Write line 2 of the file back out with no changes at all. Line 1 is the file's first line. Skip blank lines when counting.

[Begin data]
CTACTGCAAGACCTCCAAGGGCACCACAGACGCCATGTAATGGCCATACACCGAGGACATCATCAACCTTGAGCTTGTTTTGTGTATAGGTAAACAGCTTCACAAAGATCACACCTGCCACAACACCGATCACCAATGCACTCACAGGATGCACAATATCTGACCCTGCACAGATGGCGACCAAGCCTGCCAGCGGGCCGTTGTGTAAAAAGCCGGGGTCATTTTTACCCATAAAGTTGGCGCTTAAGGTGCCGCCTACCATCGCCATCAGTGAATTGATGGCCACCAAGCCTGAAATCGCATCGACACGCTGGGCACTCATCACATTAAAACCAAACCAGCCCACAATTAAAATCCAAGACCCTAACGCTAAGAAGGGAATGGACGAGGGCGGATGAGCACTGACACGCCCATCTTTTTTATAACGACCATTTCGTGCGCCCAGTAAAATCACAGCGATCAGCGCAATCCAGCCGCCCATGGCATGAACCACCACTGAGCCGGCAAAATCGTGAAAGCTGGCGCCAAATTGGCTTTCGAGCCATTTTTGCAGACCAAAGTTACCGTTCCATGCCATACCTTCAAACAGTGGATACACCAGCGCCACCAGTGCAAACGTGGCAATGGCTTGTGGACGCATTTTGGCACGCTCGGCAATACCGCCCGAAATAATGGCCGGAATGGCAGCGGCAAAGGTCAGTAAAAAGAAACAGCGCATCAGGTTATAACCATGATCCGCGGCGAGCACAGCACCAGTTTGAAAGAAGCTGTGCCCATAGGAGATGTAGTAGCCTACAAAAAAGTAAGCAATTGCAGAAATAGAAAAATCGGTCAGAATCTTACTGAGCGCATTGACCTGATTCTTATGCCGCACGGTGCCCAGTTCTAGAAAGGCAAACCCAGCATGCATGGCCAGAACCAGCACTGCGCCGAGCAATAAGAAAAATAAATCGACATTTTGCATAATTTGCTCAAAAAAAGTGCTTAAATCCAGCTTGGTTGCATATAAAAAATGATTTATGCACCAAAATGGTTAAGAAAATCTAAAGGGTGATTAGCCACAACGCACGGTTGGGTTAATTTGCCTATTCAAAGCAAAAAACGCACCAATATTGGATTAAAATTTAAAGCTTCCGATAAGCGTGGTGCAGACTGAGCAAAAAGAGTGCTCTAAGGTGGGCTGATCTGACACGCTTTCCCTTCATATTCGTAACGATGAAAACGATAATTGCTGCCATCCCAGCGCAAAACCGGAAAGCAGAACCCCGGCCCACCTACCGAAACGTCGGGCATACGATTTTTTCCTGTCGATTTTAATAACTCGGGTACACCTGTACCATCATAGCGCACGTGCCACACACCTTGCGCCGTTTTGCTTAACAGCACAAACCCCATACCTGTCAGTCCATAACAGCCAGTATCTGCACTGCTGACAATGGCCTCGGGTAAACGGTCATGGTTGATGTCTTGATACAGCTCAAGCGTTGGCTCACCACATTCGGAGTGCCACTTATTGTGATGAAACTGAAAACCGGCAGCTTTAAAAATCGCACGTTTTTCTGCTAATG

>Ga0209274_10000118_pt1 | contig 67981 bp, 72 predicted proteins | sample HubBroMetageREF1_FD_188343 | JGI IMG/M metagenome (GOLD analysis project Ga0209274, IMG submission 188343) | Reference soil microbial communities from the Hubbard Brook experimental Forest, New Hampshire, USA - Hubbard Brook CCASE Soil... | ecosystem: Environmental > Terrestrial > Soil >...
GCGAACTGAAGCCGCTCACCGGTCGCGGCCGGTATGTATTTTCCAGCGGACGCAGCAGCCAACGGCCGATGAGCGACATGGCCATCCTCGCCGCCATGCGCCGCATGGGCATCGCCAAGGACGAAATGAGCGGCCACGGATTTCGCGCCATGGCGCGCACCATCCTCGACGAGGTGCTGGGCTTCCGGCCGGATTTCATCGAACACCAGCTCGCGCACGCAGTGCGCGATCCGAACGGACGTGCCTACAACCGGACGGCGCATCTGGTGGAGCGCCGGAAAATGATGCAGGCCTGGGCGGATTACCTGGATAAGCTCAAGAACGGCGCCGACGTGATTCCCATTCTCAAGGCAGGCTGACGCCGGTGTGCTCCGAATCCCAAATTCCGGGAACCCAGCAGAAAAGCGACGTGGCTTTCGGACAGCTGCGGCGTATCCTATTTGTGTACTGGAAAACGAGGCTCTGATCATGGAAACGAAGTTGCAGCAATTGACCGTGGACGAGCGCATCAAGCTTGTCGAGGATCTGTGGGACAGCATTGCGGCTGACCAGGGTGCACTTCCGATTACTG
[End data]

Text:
>Ga0209274_10000118_pt1 | contig 67981 bp, 72 predicted proteins | sample HubBroMetageREF1_FD_188343 | JGI IMG/M metagenome (GOLD analysis project Ga0209274, IMG submission 188343) | Reference soil microbial communities from the Hubbard Brook experimental Forest, New Hampshire, USA - Hubbard Brook CCASE Soil... | ecosystem: Environmental > Terrestrial > Soil >...